Trouble Trending

Analyzing The Psychology Appeal of Cancel Culture

Amariah Nielsen, Reporter

A celebrity does or says something offensive. The news floods phone screens, group chats and makes the thumbnails of media channels. For weeks, “#canceled” rages the internet. 

Some people say cancel culture is terrible because a single mistake can ruin a career, but others believe certain mistakes deserve total blacklisting. Yet, sometimes celebrities become more popular, like in the case of celebrity makeup artist Jeffree Star.

Star built his career as a makeup artist, founding his e-commerce brand Jeffree Star Cosmetics in 2014. Star has been involved in several disputes with other media personalities and has been accessed of rascism and multiple instances of sexual assault. 

“I agree with [Jeffree Star] being canceled because he has done a lot of bad things in the past, like blackface, and is overall a problematic person,” freshman Lua Campos said. “I have mixed feelings for him because now I have been informed that he is going to therapy to work on himself as a person, but I think his cancellation was deserved.”

While cancel culture can leave a mark on a celebrity’s reputation, it often does little to impact someone’s career and only serves to promote social status. Despite Star’s supposed cancellation, he still benefits from media coverage with 16.2 million subscribers on YouTube and 2.5 billion total views, promoting his products to a new fanbase. He was revealed to have made $18 million from his Youtube channel in 2018, and he isn’t the only one to follow shame with success. 

In 2019, Youtube star and makeup artist James Charles came under scrutiny after allegations of racism and sexual misconduct against him surfaced. In response to this scandal, the influencer’s subscriber number dropped from 16.5 million to less than 13.8 million, while videos of former fans destroying their James Charles palettes rampaged. As of April 2021, he lost his partnership with Morphe Cosmetics.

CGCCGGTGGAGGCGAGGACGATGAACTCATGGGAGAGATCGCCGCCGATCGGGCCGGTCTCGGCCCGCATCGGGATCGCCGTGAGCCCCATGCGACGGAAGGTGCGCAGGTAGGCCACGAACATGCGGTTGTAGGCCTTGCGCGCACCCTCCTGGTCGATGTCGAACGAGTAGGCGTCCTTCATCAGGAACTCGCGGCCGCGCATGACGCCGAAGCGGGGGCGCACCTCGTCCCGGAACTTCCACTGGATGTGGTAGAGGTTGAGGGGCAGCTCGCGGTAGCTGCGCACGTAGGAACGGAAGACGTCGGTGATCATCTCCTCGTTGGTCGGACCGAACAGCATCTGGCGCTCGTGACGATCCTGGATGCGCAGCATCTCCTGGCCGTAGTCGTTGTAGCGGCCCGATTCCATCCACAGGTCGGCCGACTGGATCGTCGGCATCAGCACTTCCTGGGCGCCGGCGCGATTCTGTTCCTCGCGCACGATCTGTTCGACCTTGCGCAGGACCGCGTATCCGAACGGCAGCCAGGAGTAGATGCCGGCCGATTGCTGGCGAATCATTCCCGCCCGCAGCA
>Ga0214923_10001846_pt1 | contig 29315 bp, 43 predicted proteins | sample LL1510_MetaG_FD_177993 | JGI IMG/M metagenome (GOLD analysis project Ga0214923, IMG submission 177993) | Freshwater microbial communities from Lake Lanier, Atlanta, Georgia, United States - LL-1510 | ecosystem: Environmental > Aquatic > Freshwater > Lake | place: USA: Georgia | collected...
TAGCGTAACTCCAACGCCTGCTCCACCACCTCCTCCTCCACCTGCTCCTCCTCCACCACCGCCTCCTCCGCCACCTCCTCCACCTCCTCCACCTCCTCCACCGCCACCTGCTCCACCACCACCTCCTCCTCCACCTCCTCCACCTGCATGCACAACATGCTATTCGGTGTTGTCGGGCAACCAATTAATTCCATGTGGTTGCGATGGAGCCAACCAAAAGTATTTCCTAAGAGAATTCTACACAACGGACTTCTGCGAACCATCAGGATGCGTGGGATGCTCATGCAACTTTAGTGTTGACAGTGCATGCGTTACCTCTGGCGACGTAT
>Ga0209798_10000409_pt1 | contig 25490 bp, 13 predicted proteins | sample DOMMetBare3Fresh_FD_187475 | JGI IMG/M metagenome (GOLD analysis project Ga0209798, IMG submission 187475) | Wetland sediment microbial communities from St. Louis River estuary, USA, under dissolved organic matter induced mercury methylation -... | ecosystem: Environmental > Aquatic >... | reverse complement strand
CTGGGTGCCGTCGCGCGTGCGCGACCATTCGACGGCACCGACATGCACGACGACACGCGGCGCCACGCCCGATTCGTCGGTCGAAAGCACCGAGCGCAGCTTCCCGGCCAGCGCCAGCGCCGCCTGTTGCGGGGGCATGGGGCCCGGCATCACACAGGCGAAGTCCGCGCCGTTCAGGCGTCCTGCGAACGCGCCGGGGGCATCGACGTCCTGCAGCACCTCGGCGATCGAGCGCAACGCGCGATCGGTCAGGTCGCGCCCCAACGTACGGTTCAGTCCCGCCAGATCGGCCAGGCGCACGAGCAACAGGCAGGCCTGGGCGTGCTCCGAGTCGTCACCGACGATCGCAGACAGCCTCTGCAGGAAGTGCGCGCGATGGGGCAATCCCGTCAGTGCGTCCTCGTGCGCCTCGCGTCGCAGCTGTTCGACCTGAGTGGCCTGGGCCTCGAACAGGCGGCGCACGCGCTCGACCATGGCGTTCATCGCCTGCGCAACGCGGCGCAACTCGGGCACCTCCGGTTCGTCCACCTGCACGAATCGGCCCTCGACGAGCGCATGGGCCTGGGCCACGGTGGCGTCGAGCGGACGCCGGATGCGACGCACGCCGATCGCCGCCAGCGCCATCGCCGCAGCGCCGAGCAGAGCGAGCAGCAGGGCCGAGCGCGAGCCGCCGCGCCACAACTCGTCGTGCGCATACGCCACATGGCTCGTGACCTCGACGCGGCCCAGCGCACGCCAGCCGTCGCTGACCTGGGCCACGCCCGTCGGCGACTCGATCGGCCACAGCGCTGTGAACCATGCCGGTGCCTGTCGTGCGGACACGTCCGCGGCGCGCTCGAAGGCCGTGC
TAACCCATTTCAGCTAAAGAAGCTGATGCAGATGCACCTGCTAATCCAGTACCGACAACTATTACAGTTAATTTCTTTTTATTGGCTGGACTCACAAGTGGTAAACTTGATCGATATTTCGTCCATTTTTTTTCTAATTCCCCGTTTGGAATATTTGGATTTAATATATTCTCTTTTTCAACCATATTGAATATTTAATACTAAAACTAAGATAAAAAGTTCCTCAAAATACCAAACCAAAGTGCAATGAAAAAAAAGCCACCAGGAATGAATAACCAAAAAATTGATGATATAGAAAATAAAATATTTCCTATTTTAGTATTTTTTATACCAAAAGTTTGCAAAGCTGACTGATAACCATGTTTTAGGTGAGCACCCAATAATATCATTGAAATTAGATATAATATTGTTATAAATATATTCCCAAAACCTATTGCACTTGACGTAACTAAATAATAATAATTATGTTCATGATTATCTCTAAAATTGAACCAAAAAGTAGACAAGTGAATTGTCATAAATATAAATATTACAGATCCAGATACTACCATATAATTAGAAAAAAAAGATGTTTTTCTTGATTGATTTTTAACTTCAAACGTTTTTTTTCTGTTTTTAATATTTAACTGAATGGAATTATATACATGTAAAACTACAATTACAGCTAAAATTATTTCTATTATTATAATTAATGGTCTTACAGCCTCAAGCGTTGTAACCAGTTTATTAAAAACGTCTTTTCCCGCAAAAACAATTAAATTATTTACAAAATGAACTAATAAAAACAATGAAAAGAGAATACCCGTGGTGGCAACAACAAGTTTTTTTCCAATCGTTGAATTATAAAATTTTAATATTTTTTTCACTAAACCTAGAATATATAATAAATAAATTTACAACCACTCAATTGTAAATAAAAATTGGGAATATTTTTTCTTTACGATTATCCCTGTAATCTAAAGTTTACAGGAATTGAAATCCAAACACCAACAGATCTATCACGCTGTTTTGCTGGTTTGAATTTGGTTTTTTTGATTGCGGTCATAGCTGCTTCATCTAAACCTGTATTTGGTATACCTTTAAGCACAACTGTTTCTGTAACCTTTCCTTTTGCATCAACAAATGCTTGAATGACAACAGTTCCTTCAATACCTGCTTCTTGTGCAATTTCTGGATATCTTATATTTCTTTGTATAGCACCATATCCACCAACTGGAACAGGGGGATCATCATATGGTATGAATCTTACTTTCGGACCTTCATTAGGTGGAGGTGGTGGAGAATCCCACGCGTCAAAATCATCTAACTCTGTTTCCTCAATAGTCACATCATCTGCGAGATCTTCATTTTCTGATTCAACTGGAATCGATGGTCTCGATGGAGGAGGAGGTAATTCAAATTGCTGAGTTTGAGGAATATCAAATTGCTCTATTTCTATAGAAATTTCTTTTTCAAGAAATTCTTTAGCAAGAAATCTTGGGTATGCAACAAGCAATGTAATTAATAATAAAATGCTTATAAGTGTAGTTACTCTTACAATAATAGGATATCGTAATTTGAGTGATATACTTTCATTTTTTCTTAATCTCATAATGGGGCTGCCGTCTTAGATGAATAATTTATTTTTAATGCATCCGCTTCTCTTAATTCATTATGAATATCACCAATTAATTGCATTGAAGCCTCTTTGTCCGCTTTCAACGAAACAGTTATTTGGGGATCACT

And yet, James Charles still has over 24 million followers on both YouTube and Instagram. He’s not hurting too much.

Internet personality Oli London has undergone 18 plastic surgery procedures in an attempt to be a transracial Korean, but despite the negative response to London’s social media presence, their videos continue to accumulate views by the thousands. London’s recent parody of K-pop group BTS’ song “Butter” scored a view rate of 2.6 million. 

Celebrities who engage in offensive behavior often remain popular simply because people love the drama. Psychologically, the emotional thrill of watching drama drives the need to fulfill curiosity. Eye catching headlines and clickable thumbnails make content more appealing to an audience.

When London or other popular figures face allegations of wrongdoing, social media users sometimes demand they vanish from the public eye. But in several cases, celebrities instead garner a larger following once they take on the “canceled” label.

This paradox might leave some fans conflicted and it might cause them to wonder if cancel culture is even making a positive difference in society.

“I don’t really agree with canceling, because it’s pretty brutal, but it’s so satisfying to watch happen. I think it’s the sense of vindictive justice that we get– it’s also kind of fun to see things crash and burn. Not that I condone this behavior,” senior Justin Nguyen said. “I [feel] like everyone’s more focused on destroying that person’s career than actually helping any victim, or helping them learn their mistakes.